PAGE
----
Were we really in India for six months, or was it just a dream?
It's four months now since our return from our adventure in India. That's how long it has taken me to finally sit down and compose this final blog entry. For I while, I was frequently asked about what it was like to be back and the answer to this question has really been quite easy - for me, it's very much like it was before we left. My life has resumed much as I left it despite my best intentions of resetting some things. My life in India was so completely different than my experience here that it seems now almost surreal. The whole experience went by so quickly and now occupies my mind in a kind of sleepy haze like a once vivid dream. Did we really go there? I guess this blog and many hundreds of photos confirm the experience but it does feel odd at times to think back on our lives in Kerela and at TRINS.
I'm posting a few photos from our final weeks and days in India.
Mariana with her sixth grade classmates in front of the middle school. It can be tough being a sixth grader even in your home school where everyone is familiar and the culture is your own. Mari had a good school experience at TRINS but is was not without the difficulties and dramas that often play out at this age. She experienced at times how some of these difficulties can be amplified when they take place in the context of a cultural and social context in which the rules are unfamiliar. I really respect how well she stuck it out during some difficult times. She'll know better in the coming years what she gained from her experience as a student and a resident at TRINS.
Jenn and I attended Elena's final school assembly during which she was a participant in a program about space and planets.
The assembly also included a small farewell ceremony for Elena, a very touching moment for her. Having just experienced a third grade year that she still talks about, fourth grade at TRINS was going to be a tough act to follow. As she does everywhere she goes, she seemed to fit in well but longed for the connection to her teachers that she enjoys in her schools at home. She's seeing now that she learned a lot more than she realized as she finds herself well ahead of her classmates in math and some other areas due to the different pacing in her class at TRINS.
During the month of January, a group of about 30 students from South Korea were on campus as part of an English language program. They led the assembly through a short yoga/ meditation program.
Listening to kind words being shared on our behalf
A short farewell speech at our good-bye assembly
Many things to laugh at.
With my 9th grade class
With my 12th graders
With the 11th graders
My colleagues in the biology department
Our mother hen, Sangeetha, who set the gold standard for mentors.
Cutting a good-bye cake.
Dealing with handicap accessibility always involves a little help from your friends
Checking out the Andover high yearbook.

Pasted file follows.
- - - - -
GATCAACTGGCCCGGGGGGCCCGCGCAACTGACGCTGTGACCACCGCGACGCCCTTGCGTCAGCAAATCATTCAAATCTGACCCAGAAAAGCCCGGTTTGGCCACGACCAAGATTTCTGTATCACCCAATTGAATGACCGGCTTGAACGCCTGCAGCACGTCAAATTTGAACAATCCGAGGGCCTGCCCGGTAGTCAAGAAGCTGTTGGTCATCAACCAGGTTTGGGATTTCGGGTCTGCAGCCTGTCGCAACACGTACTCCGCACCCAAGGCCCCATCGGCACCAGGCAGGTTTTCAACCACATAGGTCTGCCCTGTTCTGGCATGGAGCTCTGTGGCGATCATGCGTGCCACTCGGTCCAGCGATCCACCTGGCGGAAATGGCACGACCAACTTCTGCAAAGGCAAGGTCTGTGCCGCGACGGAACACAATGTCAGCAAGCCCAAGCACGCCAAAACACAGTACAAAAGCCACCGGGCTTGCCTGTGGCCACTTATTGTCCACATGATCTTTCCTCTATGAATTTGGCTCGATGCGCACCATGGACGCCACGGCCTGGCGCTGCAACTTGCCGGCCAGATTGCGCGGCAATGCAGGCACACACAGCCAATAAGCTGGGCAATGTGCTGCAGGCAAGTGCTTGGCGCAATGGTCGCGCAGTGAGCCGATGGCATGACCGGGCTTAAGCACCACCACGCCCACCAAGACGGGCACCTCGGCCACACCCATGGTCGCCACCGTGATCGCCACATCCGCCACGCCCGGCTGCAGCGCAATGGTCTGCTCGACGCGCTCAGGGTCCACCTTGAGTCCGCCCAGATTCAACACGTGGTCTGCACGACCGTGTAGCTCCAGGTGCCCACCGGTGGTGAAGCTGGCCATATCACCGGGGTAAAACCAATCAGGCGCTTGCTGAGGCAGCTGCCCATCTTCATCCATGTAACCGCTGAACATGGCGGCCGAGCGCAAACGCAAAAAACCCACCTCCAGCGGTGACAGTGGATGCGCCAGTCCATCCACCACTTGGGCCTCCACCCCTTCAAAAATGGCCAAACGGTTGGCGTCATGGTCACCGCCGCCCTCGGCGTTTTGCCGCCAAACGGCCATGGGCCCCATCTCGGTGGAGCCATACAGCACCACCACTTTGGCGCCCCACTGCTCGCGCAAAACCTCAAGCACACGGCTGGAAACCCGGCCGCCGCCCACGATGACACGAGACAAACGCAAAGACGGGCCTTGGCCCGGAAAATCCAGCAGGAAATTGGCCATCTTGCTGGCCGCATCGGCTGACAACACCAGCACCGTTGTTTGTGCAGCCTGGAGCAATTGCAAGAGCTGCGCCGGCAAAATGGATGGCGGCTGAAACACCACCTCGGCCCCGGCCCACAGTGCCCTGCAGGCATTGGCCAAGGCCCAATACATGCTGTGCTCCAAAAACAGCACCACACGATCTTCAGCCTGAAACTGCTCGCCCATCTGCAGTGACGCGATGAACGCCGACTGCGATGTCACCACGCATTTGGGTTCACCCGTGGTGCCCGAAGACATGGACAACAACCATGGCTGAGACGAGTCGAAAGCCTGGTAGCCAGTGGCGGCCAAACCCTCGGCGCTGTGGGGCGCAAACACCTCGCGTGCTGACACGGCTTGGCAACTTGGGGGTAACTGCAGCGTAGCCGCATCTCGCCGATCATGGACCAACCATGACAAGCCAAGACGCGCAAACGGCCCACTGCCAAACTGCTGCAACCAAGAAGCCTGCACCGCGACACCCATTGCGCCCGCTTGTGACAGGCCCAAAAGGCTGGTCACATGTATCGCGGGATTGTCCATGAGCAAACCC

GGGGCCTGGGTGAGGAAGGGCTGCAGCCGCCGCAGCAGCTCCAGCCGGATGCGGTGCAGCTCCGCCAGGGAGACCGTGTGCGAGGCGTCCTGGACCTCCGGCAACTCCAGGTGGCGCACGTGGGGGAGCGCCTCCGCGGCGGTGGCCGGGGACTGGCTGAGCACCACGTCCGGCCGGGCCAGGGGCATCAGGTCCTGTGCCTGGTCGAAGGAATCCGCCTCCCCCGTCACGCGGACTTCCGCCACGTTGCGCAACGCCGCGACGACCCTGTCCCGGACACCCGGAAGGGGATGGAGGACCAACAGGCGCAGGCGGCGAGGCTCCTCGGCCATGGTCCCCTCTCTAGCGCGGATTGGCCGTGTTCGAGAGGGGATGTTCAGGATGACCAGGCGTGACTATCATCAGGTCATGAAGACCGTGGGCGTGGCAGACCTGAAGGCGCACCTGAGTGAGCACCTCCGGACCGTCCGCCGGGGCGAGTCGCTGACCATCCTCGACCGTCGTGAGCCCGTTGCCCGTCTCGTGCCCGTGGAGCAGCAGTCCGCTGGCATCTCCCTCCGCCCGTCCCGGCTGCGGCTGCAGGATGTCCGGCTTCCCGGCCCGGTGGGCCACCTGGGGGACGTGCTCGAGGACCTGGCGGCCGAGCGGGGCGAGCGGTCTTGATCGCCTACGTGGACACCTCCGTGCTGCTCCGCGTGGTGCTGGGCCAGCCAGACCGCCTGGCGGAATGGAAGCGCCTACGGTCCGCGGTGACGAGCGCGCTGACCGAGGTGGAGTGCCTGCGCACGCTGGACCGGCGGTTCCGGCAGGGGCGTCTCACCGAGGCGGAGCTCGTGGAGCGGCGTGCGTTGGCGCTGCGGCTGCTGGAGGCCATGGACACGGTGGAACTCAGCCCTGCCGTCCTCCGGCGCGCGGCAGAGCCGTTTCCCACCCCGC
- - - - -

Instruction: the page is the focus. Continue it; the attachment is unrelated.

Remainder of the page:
Lena's getting reacquainted with greenbacks...
Home, sweet, home, for a little while...
An enjoyable farewell lunch with some of my colleagues at a local hotel restaurant.
Our TRINS family portrait - wonderful people who showed us tremendous hospitality throughout our stay in India.
Time to go home.
Our trip home was as enjoyable as 24 hour journey could be. The temperature was near 80 F as we departed from Mumbai, in the mid-40s during our layover in Amsterdam, and just about 0 upon landing at Logan airport in Boston. Tropical India to New England mid-winter was a harsh transition. With seven hours in Amsterdam and an amazing Dutch transport system, we were able to both visit the Anne Frank House and take a canal tour with time to spare though the girls won't remember much from the boat ride - they were fast asleep for most of it. We enjoyed a few days at our home with Sreeja Rajan, my exchange partner, while she repeated the closure process in Amesbury that we had just completed in Kerala.
The impact of my experience still lingers in subtle ways. Though India itself was a fascinating and memorable travel experience, the more profound experience for me was the opportunity to step outside of my "normal" life and look at it from a different perspective. I made some promises to myself about how I wanted to change when I returned to my life in the US and ironically, little has changed except for my deepened awareness of how out of balance my life often is. That awareness has at times haunted me and at other times motivated me to work harder to keep my personal promises. Deciding to pursue a Fulbright Teacher Exchange was a decision inspired by a desire step outside my comfort zone in an effort to grow as a person. I'll have to wait to see what personal transformation I'm capable of achieving along my life's path ahead, but I am grateful to have had the experience in India as fascinating side trip that had compelled me to pay much more attention to the familiar yet unbalanced path I've been following.